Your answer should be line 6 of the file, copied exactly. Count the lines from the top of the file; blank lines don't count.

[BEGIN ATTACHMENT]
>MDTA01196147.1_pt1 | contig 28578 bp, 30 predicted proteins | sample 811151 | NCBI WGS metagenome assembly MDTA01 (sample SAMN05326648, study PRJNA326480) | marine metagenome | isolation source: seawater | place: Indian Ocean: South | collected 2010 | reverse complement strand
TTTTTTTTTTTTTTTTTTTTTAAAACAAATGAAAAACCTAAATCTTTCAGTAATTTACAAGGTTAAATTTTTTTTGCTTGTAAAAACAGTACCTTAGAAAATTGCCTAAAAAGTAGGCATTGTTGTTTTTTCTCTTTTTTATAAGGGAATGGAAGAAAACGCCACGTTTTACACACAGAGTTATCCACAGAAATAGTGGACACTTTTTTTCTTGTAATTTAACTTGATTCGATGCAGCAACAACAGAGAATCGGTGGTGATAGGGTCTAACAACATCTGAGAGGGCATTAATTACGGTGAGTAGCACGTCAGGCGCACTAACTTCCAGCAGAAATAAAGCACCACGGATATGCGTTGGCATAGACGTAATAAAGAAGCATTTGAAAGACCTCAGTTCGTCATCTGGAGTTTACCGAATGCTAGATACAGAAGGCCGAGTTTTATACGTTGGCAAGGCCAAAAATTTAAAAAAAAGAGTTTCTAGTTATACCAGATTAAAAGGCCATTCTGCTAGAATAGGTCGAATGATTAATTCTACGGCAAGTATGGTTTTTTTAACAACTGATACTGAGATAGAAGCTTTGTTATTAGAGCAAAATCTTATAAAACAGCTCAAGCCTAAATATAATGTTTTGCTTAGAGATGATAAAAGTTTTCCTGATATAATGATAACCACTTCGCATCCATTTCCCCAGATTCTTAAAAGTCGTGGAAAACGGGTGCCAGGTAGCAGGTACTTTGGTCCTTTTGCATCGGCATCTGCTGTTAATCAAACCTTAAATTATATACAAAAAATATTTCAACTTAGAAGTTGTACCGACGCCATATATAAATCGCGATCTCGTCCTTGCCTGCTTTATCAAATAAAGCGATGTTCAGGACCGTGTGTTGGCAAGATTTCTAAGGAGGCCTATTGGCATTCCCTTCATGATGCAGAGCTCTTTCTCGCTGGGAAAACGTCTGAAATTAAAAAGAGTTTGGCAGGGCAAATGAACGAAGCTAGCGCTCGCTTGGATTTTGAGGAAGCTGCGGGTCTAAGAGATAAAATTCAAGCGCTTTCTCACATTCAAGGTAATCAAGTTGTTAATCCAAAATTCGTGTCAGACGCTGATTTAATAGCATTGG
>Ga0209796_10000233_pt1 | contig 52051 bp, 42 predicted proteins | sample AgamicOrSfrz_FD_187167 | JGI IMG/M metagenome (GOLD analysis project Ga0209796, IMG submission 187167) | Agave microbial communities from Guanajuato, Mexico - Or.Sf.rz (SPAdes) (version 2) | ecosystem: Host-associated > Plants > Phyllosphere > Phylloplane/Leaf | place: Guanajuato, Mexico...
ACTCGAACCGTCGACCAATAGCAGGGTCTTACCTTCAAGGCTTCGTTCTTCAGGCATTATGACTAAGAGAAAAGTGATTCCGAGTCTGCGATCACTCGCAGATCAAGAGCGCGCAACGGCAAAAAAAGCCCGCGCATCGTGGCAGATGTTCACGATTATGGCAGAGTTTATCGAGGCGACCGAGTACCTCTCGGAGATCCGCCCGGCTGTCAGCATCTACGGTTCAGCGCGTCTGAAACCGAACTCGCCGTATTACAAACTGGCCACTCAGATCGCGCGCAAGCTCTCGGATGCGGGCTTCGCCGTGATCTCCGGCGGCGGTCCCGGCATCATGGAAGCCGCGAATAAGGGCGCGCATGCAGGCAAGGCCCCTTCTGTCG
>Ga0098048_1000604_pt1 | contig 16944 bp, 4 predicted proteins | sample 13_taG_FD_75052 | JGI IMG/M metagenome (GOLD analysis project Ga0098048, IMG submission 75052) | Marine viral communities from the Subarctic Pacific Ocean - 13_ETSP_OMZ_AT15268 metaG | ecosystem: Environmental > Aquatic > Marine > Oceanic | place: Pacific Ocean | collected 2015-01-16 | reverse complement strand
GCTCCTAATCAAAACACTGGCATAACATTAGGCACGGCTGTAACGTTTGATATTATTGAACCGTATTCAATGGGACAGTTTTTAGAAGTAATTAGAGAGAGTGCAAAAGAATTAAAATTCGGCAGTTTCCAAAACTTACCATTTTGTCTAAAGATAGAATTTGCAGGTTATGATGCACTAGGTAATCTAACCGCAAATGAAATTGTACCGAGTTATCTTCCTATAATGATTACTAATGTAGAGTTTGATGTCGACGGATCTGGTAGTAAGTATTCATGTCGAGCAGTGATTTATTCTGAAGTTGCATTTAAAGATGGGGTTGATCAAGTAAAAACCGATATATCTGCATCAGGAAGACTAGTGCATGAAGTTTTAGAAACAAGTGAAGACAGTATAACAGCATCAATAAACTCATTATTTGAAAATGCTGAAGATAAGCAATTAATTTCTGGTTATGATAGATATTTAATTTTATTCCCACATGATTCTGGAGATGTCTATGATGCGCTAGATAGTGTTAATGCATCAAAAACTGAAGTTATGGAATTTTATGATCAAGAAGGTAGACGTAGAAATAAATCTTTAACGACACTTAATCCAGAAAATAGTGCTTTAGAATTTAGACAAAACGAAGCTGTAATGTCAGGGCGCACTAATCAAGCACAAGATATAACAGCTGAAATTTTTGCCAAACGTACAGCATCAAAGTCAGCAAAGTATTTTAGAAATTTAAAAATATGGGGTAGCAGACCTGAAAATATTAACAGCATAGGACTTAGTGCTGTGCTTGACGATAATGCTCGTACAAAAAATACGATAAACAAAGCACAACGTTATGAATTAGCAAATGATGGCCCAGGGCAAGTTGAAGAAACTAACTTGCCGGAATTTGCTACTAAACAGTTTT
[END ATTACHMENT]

GCTCCTAATCAAAACACTGGCATAACATTAGGCACGGCTGTAACGTTTGATATTATTGAACCGTATTCAATGGGACAGTTTTTAGAAGTAATTAGAGAGAGTGCAAAAGAATTAAAATTCGGCAGTTTCCAAAACTTACCATTTTGTCTAAAGATAGAATTTGCAGGTTATGATGCACTAGGTAATCTAACCGCAAATGAAATTGTACCGAGTTATCTTCCTATAATGATTACTAATGTAGAGTTTGATGTCGACGGATCTGGTAGTAAGTATTCATGTCGAGCAGTGATTTATTCTGAAGTTGCATTTAAAGATGGGGTTGATCAAGTAAAAACCGATATATCTGCATCAGGAAGACTAGTGCATGAAGTTTTAGAAACAAGTGAAGACAGTATAACAGCATCAATAAACTCATTATTTGAAAATGCTGAAGATAAGCAATTAATTTCTGGTTATGATAGATATTTAATTTTATTCCCACATGATTCTGGAGATGTCTATGATGCGCTAGATAGTGTTAATGCATCAAAAACTGAAGTTATGGAATTTTATGATCAAGAAGGTAGACGTAGAAATAAATCTTTAACGACACTTAATCCAGAAAATAGTGCTTTAGAATTTAGACAAAACGAAGCTGTAATGTCAGGGCGCACTAATCAAGCACAAGATATAACAGCTGAAATTTTTGCCAAACGTACAGCATCAAAGTCAGCAAAGTATTTTAGAAATTTAAAAATATGGGGTAGCAGACCTGAAAATATTAACAGCATAGGACTTAGTGCTGTGCTTGACGATAATGCTCGTACAAAAAATACGATAAACAAAGCACAACGTTATGAATTAGCAAATGATGGCCCAGGGCAAGTTGAAGAAACTAACTTGCCGGAATTTGCTACTAAACAGTTTT